A call for Boys Clubs

20160801_172604It is accepted that gender inequality cannot be solved without the participation from the dominant sex: men. For things to change, we should start young. Behaviors and gender roles are learned and learned young. They should also be challenged young.

I am almost one year into service and I know countless volunteers, male or female, who have started girls clubs. I myself, have two girls clubs. Makes sense right? Females are the ones neglected, the ones who don not have access to the opportunities and resources males have. Girls clubs give this part of society a safe space to be, to learn, to become empowered.

But, what is the use of all that if these females cannot exercise those new skills or express their new found power? It would be like the women in Saudi Arabia learning how to drive but being unable to go out and actually drive because it is still illegal and more to the point, not generally accepted by men – the rule makers.

For anything to really change, those who must be challenged are the ones who set and control the status quo – men. So, it is men who need to be made allies. Men who need to be feminists. And remember, feminism is defined as “the theory of the political, economic and social equality of the sexes” or is “the advocacy of women’s rights on the ground of the equality of the sexes.” Notice, equality of the sexes. Not the theory that women should have more rights than men. Is this not reasonable? I do not know anything about Saudi Prince Alwaleed bin Talal, who publicly announced it was time for women in his country to drive but we need more men like him or at the very least men speaking up like him, if things are really to change.

In Ghana, we need more boys and men willing to help their mothers and wives fetch water, sweep the compound and not be affected by what other people, especially their fellow male friends think or say. We need men to say that domestic chores are jobs for anyone and everyone. The social repercussions of breaking gender roles in Ghana are real and most people (male or female) dare not risk facing it. It is a hard job, but we must start somewhere. The excuse of ‘this is our culture’ is no longer acceptable in this day and age. I know what I sound like: a foreigner trying to impose my foreign values. But I am speaking as a woman living in Ghana, facing the same challenges Ghanaian women face. No doubt, without realizing it, I get away with more than I would if I were Ghanaian because I am foreign but I try my best not to take advantage of that privilege. For that is what it is and it should not be.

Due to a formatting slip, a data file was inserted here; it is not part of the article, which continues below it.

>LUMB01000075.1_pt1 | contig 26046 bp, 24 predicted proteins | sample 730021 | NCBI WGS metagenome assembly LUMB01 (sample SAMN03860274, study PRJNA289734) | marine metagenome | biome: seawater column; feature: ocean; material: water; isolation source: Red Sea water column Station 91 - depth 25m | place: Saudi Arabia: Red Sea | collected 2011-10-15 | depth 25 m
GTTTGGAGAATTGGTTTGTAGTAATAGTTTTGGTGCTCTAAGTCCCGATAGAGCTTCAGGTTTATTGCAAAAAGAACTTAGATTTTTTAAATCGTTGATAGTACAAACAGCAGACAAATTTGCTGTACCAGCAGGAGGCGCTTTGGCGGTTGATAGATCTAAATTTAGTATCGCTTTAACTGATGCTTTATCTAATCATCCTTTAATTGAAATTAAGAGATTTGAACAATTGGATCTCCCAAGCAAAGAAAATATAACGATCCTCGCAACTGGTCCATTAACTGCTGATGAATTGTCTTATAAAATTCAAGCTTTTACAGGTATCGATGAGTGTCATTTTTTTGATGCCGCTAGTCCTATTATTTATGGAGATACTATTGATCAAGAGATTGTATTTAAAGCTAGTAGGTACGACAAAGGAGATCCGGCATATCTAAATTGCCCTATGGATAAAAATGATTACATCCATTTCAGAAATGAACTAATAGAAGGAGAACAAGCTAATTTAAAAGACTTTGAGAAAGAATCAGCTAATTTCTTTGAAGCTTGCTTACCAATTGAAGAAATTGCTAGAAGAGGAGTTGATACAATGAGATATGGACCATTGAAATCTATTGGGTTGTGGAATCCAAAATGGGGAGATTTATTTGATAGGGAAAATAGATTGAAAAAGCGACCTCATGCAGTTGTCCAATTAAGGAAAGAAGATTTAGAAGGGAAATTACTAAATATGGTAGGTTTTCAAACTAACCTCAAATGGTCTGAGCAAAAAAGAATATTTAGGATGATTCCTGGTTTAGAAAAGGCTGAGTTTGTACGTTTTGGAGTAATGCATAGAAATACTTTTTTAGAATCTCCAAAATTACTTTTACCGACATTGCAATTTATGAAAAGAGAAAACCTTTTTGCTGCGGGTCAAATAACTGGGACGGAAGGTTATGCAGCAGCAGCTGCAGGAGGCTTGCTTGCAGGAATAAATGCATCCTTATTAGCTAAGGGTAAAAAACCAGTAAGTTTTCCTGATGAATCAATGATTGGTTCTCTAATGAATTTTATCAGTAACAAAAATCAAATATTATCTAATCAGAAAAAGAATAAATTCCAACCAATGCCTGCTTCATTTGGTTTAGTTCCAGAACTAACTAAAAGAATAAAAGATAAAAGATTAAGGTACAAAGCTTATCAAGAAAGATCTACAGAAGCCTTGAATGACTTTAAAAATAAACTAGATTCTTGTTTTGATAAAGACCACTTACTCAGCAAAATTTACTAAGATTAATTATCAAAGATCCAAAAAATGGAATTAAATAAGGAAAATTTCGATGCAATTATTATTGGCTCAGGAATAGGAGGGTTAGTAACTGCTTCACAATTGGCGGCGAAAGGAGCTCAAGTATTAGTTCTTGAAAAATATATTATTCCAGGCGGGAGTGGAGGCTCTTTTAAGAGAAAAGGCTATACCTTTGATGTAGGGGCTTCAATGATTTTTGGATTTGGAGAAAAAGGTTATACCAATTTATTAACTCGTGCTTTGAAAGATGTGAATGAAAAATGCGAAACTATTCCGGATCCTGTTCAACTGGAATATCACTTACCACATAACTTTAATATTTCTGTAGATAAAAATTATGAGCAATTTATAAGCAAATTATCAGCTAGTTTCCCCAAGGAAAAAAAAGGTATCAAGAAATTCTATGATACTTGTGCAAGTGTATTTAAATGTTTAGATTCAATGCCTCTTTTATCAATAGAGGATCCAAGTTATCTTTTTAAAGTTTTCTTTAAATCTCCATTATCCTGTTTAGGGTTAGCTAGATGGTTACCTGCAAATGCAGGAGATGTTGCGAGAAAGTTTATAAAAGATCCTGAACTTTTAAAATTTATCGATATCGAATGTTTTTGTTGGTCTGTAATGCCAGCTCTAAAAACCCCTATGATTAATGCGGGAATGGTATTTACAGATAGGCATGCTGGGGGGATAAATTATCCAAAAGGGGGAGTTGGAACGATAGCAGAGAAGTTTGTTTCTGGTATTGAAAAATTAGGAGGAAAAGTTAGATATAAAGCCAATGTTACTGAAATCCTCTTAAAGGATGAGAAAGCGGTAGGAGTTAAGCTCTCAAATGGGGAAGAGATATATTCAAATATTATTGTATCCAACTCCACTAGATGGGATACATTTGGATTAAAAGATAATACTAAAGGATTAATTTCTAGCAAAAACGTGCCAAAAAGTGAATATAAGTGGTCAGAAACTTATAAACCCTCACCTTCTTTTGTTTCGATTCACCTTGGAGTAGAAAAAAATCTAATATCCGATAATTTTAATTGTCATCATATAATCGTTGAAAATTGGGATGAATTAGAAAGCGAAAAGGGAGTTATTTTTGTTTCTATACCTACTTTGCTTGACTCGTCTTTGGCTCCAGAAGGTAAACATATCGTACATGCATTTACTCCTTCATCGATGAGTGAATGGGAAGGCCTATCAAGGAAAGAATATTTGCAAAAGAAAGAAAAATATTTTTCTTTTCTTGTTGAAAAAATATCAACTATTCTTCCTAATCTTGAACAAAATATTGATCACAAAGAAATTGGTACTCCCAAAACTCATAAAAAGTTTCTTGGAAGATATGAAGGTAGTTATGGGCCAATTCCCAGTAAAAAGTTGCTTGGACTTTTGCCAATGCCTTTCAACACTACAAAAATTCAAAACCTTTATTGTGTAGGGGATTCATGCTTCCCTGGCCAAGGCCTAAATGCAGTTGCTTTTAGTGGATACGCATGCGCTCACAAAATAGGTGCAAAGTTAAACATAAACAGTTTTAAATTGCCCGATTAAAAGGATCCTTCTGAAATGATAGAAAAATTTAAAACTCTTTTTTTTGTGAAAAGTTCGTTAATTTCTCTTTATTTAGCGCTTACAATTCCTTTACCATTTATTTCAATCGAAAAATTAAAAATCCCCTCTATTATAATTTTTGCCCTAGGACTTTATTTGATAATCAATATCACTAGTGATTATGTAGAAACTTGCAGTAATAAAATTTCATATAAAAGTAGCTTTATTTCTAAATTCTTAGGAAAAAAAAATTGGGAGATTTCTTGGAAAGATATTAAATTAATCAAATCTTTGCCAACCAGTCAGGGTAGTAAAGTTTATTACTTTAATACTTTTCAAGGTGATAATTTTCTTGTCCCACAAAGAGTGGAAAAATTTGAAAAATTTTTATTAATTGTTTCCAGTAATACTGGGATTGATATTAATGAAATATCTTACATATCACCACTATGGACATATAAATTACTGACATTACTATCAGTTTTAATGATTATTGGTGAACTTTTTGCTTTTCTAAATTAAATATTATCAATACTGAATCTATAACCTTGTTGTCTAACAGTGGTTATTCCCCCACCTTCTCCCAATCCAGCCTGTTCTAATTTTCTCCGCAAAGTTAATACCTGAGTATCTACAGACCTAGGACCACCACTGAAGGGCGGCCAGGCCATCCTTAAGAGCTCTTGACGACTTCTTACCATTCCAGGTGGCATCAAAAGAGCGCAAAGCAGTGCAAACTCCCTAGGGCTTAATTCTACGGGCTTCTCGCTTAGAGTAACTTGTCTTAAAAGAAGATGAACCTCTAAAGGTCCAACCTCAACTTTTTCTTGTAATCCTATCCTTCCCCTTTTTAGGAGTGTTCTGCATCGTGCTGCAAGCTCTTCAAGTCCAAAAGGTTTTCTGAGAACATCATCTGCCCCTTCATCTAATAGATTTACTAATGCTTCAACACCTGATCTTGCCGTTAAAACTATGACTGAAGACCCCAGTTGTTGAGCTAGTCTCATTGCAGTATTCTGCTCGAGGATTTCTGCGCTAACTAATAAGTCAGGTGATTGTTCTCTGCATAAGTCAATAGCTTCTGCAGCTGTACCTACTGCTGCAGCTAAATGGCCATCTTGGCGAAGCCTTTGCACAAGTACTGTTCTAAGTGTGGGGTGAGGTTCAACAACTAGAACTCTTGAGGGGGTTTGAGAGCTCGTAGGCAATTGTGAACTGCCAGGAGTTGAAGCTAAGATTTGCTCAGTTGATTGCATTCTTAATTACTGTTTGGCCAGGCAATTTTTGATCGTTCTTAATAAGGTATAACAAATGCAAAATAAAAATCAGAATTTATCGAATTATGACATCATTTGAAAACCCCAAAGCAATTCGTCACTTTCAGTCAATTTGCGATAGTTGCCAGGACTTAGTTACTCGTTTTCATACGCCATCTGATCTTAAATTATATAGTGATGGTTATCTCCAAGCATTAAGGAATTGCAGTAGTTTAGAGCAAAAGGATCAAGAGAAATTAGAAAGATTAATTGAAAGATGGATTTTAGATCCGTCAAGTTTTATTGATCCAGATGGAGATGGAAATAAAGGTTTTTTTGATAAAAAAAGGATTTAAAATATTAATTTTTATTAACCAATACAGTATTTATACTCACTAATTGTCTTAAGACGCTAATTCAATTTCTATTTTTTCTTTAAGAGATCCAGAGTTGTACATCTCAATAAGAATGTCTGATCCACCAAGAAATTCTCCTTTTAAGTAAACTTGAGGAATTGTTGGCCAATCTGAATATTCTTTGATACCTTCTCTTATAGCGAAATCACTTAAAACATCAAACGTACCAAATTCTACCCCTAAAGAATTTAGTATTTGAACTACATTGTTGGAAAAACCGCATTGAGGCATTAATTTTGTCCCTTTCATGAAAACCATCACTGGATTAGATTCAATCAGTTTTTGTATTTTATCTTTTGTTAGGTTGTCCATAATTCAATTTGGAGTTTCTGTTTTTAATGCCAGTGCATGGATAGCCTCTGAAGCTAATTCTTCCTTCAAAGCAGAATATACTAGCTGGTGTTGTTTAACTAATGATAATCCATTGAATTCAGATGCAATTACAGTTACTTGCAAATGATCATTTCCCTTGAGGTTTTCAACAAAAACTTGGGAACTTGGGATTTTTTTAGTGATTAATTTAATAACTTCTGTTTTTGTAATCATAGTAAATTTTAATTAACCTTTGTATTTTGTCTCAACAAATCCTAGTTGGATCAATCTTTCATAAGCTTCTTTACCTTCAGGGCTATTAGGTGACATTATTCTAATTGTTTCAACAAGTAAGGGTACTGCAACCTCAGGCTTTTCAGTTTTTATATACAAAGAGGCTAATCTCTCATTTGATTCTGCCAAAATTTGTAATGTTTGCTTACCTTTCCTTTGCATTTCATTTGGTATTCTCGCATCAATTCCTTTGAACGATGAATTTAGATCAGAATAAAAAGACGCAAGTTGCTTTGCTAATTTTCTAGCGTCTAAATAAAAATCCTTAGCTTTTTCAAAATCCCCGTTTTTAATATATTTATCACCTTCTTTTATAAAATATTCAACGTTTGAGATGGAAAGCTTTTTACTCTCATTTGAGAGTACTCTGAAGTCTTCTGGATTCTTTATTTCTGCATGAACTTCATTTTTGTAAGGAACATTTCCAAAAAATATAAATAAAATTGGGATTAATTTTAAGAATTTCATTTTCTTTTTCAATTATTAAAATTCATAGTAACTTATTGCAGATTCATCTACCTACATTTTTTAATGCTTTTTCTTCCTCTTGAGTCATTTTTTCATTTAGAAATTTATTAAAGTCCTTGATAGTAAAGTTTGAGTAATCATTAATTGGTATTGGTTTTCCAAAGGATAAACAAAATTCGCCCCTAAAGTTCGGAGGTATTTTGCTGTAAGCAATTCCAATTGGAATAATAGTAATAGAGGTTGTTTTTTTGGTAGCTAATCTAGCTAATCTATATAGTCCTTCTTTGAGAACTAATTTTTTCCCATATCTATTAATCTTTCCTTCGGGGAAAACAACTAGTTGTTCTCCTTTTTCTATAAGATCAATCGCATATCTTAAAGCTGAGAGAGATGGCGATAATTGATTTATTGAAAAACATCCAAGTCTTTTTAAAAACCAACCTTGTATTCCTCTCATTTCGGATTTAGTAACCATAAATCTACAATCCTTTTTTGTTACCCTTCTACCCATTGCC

N.B.: Being LGBTQIA – anything outside straight male and female – is illegal in Ghana and even less so socially accepted. I do not mean to exclude them from this conversation, so I acknowledge them now. Talking about LGBTQIA rights is beyond the scope of this blog entry because of how marginalized they are in Ghanaian society and culture. At the very least, a separate entry should be devoted to being LGBTQIA in Ghana. And I refuse to relegate this section to a footnote as that would be too ironic in the face of their marginalization. So instead, I make it stand out.

At one of my Girls Club meeting. Boys were invited to this session on reproduction.

But here I am, a woman. The example to be an ally, be a feminist, needs to come from a fellow man. So, PCVs to be, current PCVs, RPCVs, men who will never do Peace Corps, start a boys club. Be that example, that role mode, that ally, that feminist we need so badly in this world. Ideas on what I can do are of course welcome!

In South Carolina, USA, a teacher started a ‘gentleman’s club’ for elementary school boys, to teach them life lessons. They are required to dress formally and they learn how to shake hands, make eye contact and address their elders. The motivation for this club is many of these boys do not have male role models at home, are from low income homes and are more prone to joining gangs, getting involved with drugs and violence – all with the false hope of making money and escaping poverty. In Ghana, this is not the general case and certainly not in my village but the same thing could be done here – teaching boys that there is another way to be.



**Disclaimer: The content of this website is mine alone and does not reflect the views of the U.S. Government, the Peace Corps, or the Ghana Government.**


3 Comments Add yours

  1. Leni says:

    Maria, you are doing well.


  2. Hi there Maria! Thanks for sharing this important perspective on gender equality. Just wanted to make sure you had heard about BloggingAbroad.org’s New Years Blog Challenge. It’s a great Third Goal activity, plus extra motivation to start the year strong on your blog. I’d love to see you join in this year! Just sign up by January 1: http://bloggingabroad.org/2017-challenge. All the best to you in 2017!
    -Michelle C., RPCV and former PC “Blog It Home” winner


    1. ghanagogo says:

      Funnily enough I just read about that today and will be looking into it more tomorrow. Thank you

      Liked by 1 person

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